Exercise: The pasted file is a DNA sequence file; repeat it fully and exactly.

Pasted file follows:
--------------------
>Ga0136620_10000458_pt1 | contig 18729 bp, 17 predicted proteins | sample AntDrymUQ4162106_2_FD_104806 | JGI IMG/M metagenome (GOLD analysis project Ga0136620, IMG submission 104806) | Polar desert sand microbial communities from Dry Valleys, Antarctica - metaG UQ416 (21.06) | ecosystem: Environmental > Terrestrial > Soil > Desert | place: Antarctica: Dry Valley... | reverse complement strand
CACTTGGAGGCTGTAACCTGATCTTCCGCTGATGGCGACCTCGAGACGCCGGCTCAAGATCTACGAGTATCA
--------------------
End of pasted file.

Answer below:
>Ga0136620_10000458_pt1 | contig 18729 bp, 17 predicted proteins | sample AntDrymUQ4162106_2_FD_104806 | JGI IMG/M metagenome (GOLD analysis project Ga0136620, IMG submission 104806) | Polar desert sand microbial communities from Dry Valleys, Antarctica - metaG UQ416 (21.06) | ecosystem: Environmental > Terrestrial > Soil > Desert | place: Antarctica: Dry Valley... | reverse complement strand
CACTTGGAGGCTGTAACCTGATCTTCCGCTGATGGCGACCTCGAGACGCCGGCTCAAGATCTACGAGTATCA